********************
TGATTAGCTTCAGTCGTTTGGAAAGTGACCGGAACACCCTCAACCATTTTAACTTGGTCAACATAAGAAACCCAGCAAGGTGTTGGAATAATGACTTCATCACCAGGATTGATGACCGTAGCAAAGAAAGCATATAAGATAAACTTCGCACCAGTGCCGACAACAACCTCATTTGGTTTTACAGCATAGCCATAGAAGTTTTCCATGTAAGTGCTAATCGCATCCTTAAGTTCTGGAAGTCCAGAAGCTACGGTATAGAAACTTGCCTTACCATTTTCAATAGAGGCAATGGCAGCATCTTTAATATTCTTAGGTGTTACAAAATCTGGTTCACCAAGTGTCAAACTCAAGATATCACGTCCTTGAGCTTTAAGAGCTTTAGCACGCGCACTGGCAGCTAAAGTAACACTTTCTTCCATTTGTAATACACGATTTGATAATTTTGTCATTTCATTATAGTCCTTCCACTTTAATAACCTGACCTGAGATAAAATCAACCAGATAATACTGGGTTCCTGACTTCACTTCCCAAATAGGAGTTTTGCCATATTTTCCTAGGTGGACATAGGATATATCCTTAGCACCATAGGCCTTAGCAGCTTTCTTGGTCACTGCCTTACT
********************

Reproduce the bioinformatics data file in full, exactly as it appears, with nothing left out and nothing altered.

TGATTAGCTTCAGTCGTTTGGAAAGTGACCGGAACACCCTCAACCATTTTAACTTGGTCAACATAAGAAACCCAGCAAGGTGTTGGAATAATGACTTCATCACCAGGATTGATGACCGTAGCAAAGAAAGCATATAAGATAAACTTCGCACCAGTGCCGACAACAACCTCATTTGGTTTTACAGCATAGCCATAGAAGTTTTCCATGTAAGTGCTAATCGCATCCTTAAGTTCTGGAAGTCCAGAAGCTACGGTATAGAAACTTGCCTTACCATTTTCAATAGAGGCAATGGCAGCATCTTTAATATTCTTAGGTGTTACAAAATCTGGTTCACCAAGTGTCAAACTCAAGATATCACGTCCTTGAGCTTTAAGAGCTTTAGCACGCGCACTGGCAGCTAAAGTAACACTTTCTTCCATTTGTAATACACGATTTGATAATTTTGTCATTTCATTATAGTCCTTCCACTTTAATAACCTGACCTGAGATAAAATCAACCAGATAATACTGGGTTCCTGACTTCACTTCCCAAATAGGAGTTTTGCCATATTTTCCTAGGTGGACATAGGATATATCCTTAGCACCATAGGCCTTAGCAGCTTTCTTGGTCACTGCCTTACT